Jun. 7Claudia CenedeseWHOIDownwelling in Basins Subject to Buoyancy Loss
Recent observational, theoretical, and modeling studies all suggest that the upper part of the downwelling limb of the thermohaline circulation is concentrated in strong currents subject to buoyancy loss near lateral boundaries. This is fundamentally different from the traditional view that downwelling takes place in regions of deep convection. Even when resolving the buoyant boundary currents, coarse resolution global circulation and climate models rely on parameterizations of poorly known turbulent mixing processes. In this study, the first direct measurements of downwelling occurring within a basin subject to buoyancy loss are obtained. Downwelling is observed near the basin's vertical wall within the buoyant boundary current flowing cyclonically around the basin. Although the entire basin is cooled, large-scale mean downwelling is absent in the basin interior. Laboratory rotating experiments are conducted to explicitly resolve the turbulent mixing due to convective plumes, the baroclinic eddies generated by the boundary current, and identify where downwelling takes place. Small vertical velocities can be measured more reliably in the laboratory than in many numerical calculations, while the measurement of these small vertical velocities is still a challenge for field experiments. Downwelling is observed near the vertical wall within a boundary layer with a thickness that scales with the baroclinic Rossby radius of deformation, consistent with the dynamical balance proposed by a previous numerical study. Hence, downwelling in the Labrador Sea and Lofoten Basin cyclonic boundary currents may be concentrated in a baroclinic Rossby radius of deformation thick boundary layer in regions with large eddy generation.
Jun. 13Steve BrownESRLNighttime oxidation of biogenic hydrocarbons
Nighttime oxidation of biogenic hydrocarbons
Jun. 14Ben SanterLLNLIdentifying Human Influences on Atmospheric Temperature: Are Results Robust to Current Uncertainties?
We perform a multi-model detection and attribution ("D&A") study with changes in atmospheric temperature. The observations are satellite estimates of tropospheric and stratospheric temperature change. Climate model estimates of atmospheric temperature change were obtained from phase 5 of the Coupled Model Intercomparison Project (CMIP-5). The CMIP-5 geographical patterns of externally-forced changes in atmospheric temperature ("fingerprints") are identifiable with high statistical confidence in all currently-available observed data sets. For stratospheric temperature changes over 1979 to 2011, the similarity between the searched-for fingerprint and observations increases over time, and signal-to-noise (S/N) ratios invariably exceed 15. In the troposphere, the fingerprint strength in observations is lower, but S/N ratios are still highly significant (>3), even in a satellite data set which until recently showed relatively muted tropospheric warming. This fingerprint match between models and observations occurs because of common hemispheric-scale asymmetry in the patterns of atmospheric temperature change. Our results provide clear scientific evidence for a discernible human influence on global climate, and are robust to current uncertainties in the searched-for fingerprint, model estimates of climate noise, the observations, and choices made in the application of the D&A method.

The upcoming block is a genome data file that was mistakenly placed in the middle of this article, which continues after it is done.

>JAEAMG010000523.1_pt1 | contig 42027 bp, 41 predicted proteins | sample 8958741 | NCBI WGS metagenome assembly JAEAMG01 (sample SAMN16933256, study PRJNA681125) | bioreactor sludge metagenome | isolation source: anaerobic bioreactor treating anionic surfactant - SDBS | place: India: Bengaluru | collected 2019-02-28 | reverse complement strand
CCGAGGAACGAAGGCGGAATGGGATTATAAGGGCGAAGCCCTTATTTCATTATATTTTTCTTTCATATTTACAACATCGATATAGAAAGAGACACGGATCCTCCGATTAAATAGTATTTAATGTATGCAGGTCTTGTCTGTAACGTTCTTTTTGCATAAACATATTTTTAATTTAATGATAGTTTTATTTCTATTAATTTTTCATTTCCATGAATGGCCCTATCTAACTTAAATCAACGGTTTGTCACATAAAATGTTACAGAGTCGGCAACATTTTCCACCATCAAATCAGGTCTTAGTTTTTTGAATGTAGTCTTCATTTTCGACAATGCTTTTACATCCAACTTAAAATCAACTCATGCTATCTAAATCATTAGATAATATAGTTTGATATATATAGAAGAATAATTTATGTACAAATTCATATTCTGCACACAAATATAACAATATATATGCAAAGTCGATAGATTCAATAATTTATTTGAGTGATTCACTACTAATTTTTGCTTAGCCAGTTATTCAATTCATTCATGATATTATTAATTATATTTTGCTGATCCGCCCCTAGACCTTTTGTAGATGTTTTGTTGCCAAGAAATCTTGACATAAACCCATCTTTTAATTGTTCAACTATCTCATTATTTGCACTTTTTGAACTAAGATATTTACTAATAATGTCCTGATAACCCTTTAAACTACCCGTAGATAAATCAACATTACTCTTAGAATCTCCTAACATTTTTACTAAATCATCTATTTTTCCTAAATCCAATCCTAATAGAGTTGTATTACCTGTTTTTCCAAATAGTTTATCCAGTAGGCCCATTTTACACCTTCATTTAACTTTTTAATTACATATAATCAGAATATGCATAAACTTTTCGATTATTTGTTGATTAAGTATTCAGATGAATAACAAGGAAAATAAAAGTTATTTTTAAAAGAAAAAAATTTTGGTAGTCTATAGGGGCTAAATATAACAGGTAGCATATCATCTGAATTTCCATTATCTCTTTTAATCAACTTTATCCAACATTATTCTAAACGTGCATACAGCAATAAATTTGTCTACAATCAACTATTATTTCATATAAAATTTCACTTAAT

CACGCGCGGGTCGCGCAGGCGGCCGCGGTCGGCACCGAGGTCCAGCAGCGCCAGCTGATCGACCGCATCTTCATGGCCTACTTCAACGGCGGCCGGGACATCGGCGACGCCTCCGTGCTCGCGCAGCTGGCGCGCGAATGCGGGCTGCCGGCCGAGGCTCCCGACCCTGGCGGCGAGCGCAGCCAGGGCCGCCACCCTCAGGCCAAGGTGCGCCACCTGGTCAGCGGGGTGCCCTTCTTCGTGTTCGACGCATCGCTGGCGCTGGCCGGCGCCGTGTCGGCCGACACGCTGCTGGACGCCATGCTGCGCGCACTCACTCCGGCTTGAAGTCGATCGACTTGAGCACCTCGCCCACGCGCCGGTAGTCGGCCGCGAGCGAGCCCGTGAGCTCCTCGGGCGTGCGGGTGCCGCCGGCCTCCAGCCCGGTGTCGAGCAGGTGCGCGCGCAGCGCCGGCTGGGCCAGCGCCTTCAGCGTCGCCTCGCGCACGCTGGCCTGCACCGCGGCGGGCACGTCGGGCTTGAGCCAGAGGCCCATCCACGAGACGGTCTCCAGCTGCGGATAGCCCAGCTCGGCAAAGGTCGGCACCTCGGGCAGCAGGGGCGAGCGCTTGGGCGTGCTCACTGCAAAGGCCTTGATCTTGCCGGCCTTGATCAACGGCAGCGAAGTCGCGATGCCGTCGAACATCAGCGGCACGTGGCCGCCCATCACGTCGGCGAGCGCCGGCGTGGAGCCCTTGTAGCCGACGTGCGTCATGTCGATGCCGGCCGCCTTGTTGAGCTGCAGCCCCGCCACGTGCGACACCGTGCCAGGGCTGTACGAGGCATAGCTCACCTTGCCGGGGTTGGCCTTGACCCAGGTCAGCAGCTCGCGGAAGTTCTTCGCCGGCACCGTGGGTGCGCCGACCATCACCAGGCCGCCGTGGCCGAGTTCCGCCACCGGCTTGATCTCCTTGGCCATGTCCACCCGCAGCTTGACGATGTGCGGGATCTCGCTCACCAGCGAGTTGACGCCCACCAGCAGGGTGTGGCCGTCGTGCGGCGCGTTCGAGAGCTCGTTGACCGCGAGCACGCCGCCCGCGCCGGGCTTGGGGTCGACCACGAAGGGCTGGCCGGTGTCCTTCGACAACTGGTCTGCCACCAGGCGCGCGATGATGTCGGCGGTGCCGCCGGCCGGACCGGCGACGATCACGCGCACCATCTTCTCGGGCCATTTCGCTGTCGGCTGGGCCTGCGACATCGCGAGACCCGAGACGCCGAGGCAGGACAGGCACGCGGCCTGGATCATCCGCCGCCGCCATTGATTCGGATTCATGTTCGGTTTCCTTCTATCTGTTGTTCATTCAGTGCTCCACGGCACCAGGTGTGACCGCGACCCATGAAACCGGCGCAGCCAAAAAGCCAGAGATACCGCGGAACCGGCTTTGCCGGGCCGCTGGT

Jun. 20Kathie KellyUniversity of Washington, Applied Physics LaboratoryThe Coherence and Impact of Meridional Heat Transport Anomalies in the Atlantic Ocean Inferred from Observations
Observations of thermosteric sea level (TSL) from hydrographic data, equivalent water thickness (EWT) from satellite gravity data, as well as altimetric sea surface height (SSH) anomalies, are used to construct budgets of heat and mass for the Atlantic Ocean from 31S to 64N and to infer changes in the meridional heat transport (MHT). The time-varying budgets are forced by surface heat and freshwater flux anomalies; discrepancies between the modeled response to surface fluxes and observed mass and heat content are used to infer lateral heat and mass convergences. The "unknown control" version of a Kalman filter is employed to extract smoothed budget terms and a smooth residual in each of several regions, given reasonable estimates of model and data errors. Regional convergences are then summed to estimate meridional heat transports for 1993-2010. The analysis reveals that MHT is coherent between 31S and the separated Gulf Stream and that positive anomalies in MHT correspond to increased heat loss in the subtropical gyre. The inferred MHT reproduces a recent drop and subsequent reversal seen in the RAPID/MOCHA observations at 26.5N and shows previous large anomalies. An intensification of MHT anomalies in the South Atlantic and a correlation of MHT with the Antarctic Oscillation suggests a southern source for MHT anomalies.
Jun. 21Joel NorrisUCSDRecent Progress in Understanding Clouds and Climate Change
Recent Progress in Understanding Clouds and Climate Change
Jun. 27Bill SternImpact of Resolution, Parameterization and Coupling on the representation of Tropical ISOs in GCMs at GFDL / Plus: A Weather Balloon Adventure
Impact of resolution, parameterization and coupling on the representation of tropical intraseasonal activity in GCMs at GFDL